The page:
1 normal acid or base (1N)

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* 1 M (mol/l) = ''2'' N for an acid that releases 2 protons*, e.g. H<sub>2</sub>SO<sub>4</sub> (*diprotic)
* 1 M (mol/l) = ''2'' N for an acid that releases 2 protons*, e.g. H<sub>2</sub>SO<sub>4</sub> (*diprotic)
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By the way, ''molarity M'' is also a non-standard unit[http://physics.nist.gov/cuu/Units/checklist.html]. Expressing this explicitly as mol/L or mol/m<sup>3</sup> is clearer to reader less used to biological customs.
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By the way, ''molarity M'' is also a non-standard unit[http://physics.nist.gov/cuu/Units/checklist.html]. Expressing this explicitly as mol/L or mol/m<sup>3</sup> is clearer to readers less versed in current biological customs.
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==See also==
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* [http://en.wikipedia.org/wiki/Concentration#Normality Normality section of Concentration page at the Wikipedia]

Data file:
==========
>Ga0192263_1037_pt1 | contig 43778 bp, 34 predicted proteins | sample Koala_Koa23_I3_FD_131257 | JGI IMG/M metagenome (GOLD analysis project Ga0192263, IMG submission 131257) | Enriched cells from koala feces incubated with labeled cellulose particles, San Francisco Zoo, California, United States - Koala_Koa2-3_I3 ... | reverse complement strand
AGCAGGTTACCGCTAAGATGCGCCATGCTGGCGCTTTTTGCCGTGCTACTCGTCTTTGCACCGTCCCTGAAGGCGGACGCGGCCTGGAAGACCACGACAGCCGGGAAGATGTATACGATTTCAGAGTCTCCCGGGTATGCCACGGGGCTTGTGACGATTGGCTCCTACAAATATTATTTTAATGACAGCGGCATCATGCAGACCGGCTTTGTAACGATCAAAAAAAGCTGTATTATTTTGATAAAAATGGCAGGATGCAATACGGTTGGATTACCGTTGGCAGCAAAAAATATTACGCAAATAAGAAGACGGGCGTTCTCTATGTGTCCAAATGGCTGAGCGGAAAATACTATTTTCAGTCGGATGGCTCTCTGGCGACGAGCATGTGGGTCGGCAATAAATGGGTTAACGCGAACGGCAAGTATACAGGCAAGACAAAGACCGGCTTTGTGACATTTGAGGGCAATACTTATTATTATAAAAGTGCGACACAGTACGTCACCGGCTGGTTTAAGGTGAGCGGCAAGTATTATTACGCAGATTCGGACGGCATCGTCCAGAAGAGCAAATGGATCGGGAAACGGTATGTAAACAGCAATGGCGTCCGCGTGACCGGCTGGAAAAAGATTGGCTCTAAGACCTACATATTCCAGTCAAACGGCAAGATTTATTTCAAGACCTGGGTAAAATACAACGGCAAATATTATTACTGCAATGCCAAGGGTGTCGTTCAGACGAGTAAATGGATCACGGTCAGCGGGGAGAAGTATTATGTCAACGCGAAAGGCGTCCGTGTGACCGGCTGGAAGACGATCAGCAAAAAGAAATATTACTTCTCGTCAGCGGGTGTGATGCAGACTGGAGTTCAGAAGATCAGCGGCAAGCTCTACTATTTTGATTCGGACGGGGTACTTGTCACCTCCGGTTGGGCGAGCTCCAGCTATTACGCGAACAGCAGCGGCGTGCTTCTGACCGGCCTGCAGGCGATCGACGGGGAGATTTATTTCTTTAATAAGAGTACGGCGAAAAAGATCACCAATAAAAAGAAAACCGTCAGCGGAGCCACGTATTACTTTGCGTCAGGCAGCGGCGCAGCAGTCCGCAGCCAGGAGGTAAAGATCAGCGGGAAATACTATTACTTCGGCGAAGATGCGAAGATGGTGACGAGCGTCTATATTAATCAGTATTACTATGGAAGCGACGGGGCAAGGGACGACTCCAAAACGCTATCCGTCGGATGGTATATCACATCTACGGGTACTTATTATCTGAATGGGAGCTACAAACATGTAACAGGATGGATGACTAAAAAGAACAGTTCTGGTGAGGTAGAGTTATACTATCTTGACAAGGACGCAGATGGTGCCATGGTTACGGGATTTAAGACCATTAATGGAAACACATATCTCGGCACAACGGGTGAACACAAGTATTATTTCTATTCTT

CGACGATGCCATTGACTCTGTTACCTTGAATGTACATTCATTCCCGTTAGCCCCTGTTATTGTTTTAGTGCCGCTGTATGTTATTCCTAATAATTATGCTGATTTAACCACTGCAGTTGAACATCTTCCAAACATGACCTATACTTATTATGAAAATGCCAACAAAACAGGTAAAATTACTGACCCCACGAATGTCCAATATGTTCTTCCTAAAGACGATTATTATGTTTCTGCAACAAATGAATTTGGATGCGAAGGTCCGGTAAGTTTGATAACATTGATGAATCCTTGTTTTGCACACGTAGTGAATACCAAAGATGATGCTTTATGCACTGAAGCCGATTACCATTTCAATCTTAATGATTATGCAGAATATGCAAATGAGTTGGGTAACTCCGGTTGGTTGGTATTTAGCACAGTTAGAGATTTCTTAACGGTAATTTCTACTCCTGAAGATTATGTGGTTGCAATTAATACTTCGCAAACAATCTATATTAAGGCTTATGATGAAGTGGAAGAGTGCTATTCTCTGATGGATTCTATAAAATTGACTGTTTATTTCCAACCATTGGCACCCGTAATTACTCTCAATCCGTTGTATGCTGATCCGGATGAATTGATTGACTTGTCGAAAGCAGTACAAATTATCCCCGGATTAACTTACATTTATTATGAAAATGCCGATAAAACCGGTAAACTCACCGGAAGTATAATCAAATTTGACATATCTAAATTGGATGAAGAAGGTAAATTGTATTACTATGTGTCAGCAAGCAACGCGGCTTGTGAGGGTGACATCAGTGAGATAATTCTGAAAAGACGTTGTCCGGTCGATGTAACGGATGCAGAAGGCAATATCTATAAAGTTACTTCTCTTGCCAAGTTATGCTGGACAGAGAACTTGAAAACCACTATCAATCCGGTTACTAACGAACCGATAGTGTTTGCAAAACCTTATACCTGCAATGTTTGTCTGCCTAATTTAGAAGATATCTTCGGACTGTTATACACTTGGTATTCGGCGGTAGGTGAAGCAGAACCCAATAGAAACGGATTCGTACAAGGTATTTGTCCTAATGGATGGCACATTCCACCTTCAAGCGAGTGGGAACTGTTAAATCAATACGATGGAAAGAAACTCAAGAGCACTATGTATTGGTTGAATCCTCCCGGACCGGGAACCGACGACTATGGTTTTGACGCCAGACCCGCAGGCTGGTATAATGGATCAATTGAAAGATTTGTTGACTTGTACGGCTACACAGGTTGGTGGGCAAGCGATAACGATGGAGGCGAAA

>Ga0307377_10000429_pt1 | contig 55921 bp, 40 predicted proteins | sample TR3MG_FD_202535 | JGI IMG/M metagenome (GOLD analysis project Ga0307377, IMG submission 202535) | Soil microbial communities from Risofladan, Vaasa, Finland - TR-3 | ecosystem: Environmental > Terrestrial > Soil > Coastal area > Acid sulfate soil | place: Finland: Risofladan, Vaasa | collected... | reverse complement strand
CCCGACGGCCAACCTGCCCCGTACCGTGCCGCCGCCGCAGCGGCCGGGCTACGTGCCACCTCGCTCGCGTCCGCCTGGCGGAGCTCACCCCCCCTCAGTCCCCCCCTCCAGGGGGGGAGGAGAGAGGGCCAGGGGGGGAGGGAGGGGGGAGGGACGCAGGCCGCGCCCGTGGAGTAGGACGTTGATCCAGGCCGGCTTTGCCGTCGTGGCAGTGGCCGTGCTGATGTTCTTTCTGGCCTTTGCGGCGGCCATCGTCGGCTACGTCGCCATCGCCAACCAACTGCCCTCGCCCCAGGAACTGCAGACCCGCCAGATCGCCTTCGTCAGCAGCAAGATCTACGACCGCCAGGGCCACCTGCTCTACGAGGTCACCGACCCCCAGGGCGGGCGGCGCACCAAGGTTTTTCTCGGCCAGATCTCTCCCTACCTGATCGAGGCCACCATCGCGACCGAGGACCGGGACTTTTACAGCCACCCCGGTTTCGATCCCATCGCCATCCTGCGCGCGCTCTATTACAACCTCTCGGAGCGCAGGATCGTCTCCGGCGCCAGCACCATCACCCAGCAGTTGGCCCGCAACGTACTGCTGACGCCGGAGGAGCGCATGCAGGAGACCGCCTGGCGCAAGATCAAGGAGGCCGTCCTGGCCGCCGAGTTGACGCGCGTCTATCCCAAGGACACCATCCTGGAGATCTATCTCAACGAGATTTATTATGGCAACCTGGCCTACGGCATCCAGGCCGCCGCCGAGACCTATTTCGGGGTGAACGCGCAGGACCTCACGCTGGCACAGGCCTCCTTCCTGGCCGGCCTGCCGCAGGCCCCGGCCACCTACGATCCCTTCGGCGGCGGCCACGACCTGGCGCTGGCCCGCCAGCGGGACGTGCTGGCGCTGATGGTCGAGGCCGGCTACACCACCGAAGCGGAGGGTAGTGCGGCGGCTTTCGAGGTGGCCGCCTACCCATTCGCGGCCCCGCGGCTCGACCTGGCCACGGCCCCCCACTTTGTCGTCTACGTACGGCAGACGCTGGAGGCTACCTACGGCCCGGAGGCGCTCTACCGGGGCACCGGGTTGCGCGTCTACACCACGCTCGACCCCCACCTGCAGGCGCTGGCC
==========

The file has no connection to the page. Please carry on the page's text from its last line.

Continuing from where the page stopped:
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* [http://physics.nist.gov/cuu/Units/units.html International standard units, SI units]

Revision as of 11:28, 8 December 2010

Biologists are sometimes confused by the non-standard[1] chemical unit of normality N. N refers in general to salts while it's most commonly used in the context of acid and bases.

  • 1 M (mol/l) = 1 N for an acid that releases 1 proton* when dissolved in water, e.g. HCL (*monoprotic)
  • 1 M (mol/l) = 2 N for an acid that releases 2 protons*, e.g. H2SO4 (*diprotic)

By the way, molarity M is also a non-standard unit[2]. Expressing this explicitly as mol/L or mol/m3 is clearer to readers less versed in current biological customs.

See also

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